Nearly worldwide, herbaceous mainly in temperate regions and woody taxa mainly tropical.
The largest genera in Myrsinaceae are the tropical Myrsine (300 species), Ardisia (400–500 species), and Embelia Burman f. (130 species), and the temperate Lysimachia (ca. 160 species). No genera are endemic to the flora area; some species (in Lysimachia) have been introduced and become naturalized. Ardisia elliptica is introduced and has been named a Category I Invasive Species by the Florida Exotic Plant Pest Council (http://www.fleppc.org/list/07list_ctrfld.pdf).
Myrsinaceae is of limited economic value, mainly as ornamentals (some Anagallis, Ardisia, Lysimachia). Most taxa are pollinated by insects, particularly bees and flies, with nectar or pollen as rewards; some Lysimachia have oil-secreting hairs and are pollinated by oil-collecting bees (S. Vogel 1974+, vol. 2); selfing also occurs. Temperate seeds are dispersed by gravity, water, wind, or, possibly, ants or other ground-dwelling insects (B. Ståhl and A. A. Anderberg 2004).
As circumscribed here, Myrsinaceae are closely related to Primulaceae and Theophrastaceae. M. Källersjö et al. (2000) and B. Ståhl and A. A. Anderberg (2004) removed the nonrosette terrestrial members from Primulaceae and placed them in the Myrsinaceae (see further discussion under Primulaceae).
Additional evidence (A. A. Anderberg et al. 2007; L. Martins et al. 2003) indicates that Lysimachia is not monophyletic. Further, Glaux is now considered an apetalous member of Lysimachia (Anderberg et al.; Hao G. et al. 2004); Trientalis probably should be considered an extreme verticillate member of Lysimachia sect. Seleucia (Anderberg et al.; alluded to by J. D. Ray 1956); and some species of Anagallis are more closely related to Lysimachia (Anderberg et al.; M. Källersjö et al. 2000; Anderberg and B. Ståhl 1995) than to other members of Anagallis. More work is still needed to resolve these additional issues. Martins et al. presented nuclear rDNA evidence that Centunculus is basal within Lysimachieae and should not be included within Anagallis but this is not yet fully resolved. The phylogenetic position of Cyclamen, a scapose taxon, has not been resolved; Ståhl and Anderberg (2004) included it in this family because it shares developmental anatomy, leaf pigmentation, and other features. Our understanding of the family is clearly still in flux, and future taxonomic realignments at the familial and generic levels are to be expected.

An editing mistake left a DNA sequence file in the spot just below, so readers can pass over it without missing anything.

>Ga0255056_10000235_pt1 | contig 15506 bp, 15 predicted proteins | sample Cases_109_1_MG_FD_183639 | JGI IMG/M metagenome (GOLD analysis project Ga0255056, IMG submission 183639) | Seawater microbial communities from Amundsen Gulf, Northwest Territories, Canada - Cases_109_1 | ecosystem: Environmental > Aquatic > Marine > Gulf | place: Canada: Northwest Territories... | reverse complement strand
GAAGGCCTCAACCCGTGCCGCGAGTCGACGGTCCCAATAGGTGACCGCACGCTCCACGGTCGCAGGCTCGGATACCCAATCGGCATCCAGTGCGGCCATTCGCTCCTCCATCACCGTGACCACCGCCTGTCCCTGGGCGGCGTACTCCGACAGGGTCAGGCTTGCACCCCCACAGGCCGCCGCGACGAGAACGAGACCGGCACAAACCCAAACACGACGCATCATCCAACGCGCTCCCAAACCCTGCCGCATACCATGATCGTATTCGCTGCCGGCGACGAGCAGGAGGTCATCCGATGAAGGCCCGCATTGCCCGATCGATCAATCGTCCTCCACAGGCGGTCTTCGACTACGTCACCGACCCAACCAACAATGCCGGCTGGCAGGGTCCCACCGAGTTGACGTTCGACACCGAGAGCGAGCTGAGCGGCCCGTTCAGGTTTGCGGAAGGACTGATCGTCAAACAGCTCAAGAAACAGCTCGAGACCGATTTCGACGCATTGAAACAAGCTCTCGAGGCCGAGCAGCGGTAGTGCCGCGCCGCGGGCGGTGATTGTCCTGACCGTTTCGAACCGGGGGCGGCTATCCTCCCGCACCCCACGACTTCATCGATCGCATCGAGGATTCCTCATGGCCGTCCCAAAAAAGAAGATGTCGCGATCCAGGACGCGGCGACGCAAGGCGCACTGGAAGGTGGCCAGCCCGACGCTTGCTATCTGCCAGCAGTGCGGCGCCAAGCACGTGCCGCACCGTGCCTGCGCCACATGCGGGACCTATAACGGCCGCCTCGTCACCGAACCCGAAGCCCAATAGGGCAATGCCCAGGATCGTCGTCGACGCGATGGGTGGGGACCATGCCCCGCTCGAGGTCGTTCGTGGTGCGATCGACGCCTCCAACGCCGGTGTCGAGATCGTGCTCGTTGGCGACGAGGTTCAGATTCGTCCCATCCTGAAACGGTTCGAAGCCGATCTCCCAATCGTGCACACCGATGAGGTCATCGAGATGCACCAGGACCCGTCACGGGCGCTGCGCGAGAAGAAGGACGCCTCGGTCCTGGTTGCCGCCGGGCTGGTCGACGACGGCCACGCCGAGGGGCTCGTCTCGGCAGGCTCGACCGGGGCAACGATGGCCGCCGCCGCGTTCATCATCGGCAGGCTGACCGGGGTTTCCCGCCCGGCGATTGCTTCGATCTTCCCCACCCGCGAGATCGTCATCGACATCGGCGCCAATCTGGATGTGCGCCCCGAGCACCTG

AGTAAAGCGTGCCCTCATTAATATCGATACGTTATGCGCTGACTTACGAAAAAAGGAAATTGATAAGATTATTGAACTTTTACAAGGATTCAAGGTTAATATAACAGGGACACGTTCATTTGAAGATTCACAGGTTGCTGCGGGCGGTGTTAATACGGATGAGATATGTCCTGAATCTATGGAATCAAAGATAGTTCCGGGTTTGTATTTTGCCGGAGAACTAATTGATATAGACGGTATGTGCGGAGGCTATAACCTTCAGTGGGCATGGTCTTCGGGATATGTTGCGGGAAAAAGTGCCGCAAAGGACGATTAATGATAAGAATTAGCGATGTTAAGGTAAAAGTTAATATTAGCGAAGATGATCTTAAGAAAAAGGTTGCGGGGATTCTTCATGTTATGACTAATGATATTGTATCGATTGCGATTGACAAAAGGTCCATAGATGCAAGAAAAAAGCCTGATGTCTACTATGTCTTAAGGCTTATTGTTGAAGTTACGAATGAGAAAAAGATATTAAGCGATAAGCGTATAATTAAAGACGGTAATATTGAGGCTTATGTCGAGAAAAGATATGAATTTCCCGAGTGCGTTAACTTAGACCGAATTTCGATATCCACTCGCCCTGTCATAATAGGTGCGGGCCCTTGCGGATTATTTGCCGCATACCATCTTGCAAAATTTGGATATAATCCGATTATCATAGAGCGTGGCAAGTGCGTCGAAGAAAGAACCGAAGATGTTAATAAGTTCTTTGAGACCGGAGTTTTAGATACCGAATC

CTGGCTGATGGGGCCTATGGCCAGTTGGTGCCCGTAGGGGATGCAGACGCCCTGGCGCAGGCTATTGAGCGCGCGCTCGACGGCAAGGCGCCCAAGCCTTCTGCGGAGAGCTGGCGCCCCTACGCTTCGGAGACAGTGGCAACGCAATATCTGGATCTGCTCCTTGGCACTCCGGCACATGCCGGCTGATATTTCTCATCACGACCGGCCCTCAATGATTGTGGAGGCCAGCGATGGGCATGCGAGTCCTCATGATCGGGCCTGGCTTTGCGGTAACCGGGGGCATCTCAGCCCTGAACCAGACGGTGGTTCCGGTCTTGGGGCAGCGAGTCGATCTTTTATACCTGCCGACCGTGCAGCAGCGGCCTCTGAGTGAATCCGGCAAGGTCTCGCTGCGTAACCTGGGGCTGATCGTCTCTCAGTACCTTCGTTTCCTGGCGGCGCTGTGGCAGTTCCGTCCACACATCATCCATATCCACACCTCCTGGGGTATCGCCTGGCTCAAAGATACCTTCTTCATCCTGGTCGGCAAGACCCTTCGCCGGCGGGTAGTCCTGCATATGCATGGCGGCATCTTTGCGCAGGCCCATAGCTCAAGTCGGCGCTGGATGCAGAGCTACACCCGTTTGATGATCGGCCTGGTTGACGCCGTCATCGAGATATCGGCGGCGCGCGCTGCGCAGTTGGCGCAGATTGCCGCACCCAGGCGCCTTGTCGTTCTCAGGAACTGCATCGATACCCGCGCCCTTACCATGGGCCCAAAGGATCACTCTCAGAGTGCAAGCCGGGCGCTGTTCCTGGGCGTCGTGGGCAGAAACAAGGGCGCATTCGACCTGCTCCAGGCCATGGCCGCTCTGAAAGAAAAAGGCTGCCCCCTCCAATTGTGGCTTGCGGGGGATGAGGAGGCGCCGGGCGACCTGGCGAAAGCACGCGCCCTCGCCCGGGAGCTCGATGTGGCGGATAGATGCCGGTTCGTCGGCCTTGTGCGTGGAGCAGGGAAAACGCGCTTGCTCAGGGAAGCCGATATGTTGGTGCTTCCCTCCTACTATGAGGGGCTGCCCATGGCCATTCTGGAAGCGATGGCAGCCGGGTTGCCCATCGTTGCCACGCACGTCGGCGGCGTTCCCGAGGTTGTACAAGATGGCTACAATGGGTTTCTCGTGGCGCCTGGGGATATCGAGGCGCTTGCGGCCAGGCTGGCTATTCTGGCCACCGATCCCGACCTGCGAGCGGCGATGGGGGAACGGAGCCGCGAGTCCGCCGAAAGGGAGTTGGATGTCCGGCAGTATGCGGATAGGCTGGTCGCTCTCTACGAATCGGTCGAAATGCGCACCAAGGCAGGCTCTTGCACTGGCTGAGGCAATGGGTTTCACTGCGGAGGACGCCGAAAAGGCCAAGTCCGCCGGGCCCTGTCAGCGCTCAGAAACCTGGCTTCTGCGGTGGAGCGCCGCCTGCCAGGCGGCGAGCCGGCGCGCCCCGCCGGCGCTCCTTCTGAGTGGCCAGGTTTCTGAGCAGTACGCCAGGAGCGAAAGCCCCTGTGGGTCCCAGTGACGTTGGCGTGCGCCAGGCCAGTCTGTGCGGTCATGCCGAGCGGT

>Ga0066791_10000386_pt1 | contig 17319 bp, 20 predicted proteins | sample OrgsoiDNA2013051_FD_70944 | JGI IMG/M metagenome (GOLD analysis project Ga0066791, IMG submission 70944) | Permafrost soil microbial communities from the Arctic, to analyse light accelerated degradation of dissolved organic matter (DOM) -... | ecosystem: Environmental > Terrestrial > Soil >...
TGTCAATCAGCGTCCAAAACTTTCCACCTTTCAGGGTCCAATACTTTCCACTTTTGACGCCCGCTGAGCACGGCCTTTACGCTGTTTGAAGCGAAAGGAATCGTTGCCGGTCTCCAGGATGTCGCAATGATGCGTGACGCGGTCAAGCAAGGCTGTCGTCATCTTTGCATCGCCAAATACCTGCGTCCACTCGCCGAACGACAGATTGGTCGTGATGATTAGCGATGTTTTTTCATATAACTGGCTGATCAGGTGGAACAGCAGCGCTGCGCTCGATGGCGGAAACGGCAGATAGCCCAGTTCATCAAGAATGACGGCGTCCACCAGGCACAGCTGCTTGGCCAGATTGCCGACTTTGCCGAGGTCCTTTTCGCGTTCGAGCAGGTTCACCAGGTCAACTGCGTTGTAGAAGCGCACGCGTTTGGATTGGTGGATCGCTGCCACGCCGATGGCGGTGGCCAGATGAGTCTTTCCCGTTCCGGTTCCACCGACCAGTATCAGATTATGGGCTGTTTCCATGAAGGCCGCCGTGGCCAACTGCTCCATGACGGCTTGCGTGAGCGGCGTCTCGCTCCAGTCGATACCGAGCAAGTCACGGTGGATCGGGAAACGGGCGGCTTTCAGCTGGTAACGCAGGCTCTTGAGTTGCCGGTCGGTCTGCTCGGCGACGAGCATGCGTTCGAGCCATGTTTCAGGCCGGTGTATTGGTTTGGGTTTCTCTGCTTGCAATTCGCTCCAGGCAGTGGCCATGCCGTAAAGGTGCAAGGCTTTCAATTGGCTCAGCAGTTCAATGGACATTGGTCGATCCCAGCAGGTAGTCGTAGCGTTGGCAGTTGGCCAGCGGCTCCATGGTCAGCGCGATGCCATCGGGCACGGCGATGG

Genera ca. 50, species ca. 1400 (5 genera, 32 species in the flora).
|1||Trees or shrubs, rarely subshrubs; fruits drupaceous||> 2|
|1||Herbs; fruits capsular||> 3|
|2||Inflorescences paniculate, racemose, cymose, subumbellate, or umbellate, longer than petioles; flowers bisexual; stigmas punctiform.||Ardisia|
|2||Inflorescences fasciculate, shorter than petioles, (sessile or on accrescent peduncles girdled by persistent floral bracts); flowers unisexual; stigmas conic, 3-5-lobed.||Myrsine|
|3||Leaves clustered or whorled near stem tip, dimorphic, proximalmost leaves smaller; flowers (5-)7(-9)-merous.||Trientalis|
|3||Leaves usually evenly distributed along stem, usually monomorphic; flowers (4-)5-7 (-9)-merous||> 4|
|4||Corollas white to pink, red, salmon, or blue; capsule dehiscence circumscissle; plants annual or perennial.||Anagallis|
|4||Corollas yellow or white (absent); capsule dehiscence valvate; plants perennial.||Lysimachia|